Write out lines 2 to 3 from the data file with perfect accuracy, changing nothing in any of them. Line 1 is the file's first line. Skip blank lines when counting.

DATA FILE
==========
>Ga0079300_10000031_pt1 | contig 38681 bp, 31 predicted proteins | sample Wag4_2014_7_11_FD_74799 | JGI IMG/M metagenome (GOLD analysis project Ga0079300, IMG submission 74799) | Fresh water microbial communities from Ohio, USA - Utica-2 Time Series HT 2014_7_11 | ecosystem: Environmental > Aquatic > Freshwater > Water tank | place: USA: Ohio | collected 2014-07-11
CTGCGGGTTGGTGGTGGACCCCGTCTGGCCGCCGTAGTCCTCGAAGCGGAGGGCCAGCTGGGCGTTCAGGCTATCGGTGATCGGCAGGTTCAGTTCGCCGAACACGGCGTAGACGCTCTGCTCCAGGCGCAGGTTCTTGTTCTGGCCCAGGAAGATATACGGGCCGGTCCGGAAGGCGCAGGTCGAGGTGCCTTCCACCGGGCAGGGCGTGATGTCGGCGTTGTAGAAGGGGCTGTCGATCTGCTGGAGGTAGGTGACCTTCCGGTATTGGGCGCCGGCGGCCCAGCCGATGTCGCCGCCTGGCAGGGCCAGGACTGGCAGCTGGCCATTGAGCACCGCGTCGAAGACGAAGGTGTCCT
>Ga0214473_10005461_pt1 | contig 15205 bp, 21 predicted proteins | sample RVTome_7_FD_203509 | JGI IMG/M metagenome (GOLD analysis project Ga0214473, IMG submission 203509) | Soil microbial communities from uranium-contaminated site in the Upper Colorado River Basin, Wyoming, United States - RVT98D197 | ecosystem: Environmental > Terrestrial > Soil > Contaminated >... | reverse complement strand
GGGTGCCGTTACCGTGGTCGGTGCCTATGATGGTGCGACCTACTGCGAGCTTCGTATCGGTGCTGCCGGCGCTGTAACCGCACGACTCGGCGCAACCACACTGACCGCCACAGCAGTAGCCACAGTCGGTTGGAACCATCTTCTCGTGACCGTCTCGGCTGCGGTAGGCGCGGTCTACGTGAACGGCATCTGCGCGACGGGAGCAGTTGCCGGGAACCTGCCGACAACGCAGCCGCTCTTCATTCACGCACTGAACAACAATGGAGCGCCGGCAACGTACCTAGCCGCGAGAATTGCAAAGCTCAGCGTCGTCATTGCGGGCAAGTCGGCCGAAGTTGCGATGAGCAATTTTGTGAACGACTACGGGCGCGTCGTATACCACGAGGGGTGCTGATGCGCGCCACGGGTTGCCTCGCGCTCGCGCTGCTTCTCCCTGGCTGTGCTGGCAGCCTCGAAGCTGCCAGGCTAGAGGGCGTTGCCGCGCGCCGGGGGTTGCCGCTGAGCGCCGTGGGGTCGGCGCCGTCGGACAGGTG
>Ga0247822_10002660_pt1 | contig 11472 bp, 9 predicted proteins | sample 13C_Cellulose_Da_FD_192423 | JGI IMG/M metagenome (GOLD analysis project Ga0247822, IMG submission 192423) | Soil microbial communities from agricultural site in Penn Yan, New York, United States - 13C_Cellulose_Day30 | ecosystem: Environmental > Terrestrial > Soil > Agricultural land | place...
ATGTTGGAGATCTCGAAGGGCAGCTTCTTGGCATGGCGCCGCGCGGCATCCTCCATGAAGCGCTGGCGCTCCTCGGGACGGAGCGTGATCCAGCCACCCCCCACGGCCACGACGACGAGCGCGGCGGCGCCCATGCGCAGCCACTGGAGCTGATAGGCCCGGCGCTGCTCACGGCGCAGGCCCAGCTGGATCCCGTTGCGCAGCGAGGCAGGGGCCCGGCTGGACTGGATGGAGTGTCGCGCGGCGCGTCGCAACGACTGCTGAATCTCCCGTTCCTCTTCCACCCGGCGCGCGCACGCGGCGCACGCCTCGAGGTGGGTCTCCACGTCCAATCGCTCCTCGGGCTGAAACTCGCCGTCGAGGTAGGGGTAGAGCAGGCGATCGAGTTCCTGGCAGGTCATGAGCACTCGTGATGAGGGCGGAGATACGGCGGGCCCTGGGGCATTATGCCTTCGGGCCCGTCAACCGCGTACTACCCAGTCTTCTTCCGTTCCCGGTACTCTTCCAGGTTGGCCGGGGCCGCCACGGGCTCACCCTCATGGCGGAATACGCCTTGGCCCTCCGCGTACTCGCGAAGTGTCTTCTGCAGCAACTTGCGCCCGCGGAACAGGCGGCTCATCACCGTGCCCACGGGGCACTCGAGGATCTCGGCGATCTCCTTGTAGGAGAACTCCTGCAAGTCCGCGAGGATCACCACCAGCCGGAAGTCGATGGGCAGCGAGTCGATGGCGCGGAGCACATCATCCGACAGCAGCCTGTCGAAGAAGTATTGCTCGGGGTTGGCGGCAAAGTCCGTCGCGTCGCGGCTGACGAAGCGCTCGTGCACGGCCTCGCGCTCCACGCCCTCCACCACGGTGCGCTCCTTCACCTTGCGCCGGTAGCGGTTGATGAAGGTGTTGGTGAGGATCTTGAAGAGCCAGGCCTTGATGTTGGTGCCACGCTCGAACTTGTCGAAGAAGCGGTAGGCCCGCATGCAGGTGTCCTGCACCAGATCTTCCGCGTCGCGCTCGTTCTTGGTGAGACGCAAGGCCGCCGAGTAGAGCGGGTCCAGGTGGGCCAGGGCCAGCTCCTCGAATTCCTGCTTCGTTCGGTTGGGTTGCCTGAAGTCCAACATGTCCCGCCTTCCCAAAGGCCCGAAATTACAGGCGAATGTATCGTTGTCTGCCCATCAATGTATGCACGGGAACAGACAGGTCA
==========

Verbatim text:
CTGCGGGTTGGTGGTGGACCCCGTCTGGCCGCCGTAGTCCTCGAAGCGGAGGGCCAGCTGGGCGTTCAGGCTATCGGTGATCGGCAGGTTCAGTTCGCCGAACACGGCGTAGACGCTCTGCTCCAGGCGCAGGTTCTTGTTCTGGCCCAGGAAGATATACGGGCCGGTCCGGAAGGCGCAGGTCGAGGTGCCTTCCACCGGGCAGGGCGTGATGTCGGCGTTGTAGAAGGGGCTGTCGATCTGCTGGAGGTAGGTGACCTTCCGGTATTGGGCGCCGGCGGCCCAGCCGATGTCGCCGCCTGGCAGGGCCAGGACTGGCAGCTGGCCATTGAGCACCGCGTCGAAGACGAAGGTGTCCT
>Ga0214473_10005461_pt1 | contig 15205 bp, 21 predicted proteins | sample RVTome_7_FD_203509 | JGI IMG/M metagenome (GOLD analysis project Ga0214473, IMG submission 203509) | Soil microbial communities from uranium-contaminated site in the Upper Colorado River Basin, Wyoming, United States - RVT98D197 | ecosystem: Environmental > Terrestrial > Soil > Contaminated >... | reverse complement strand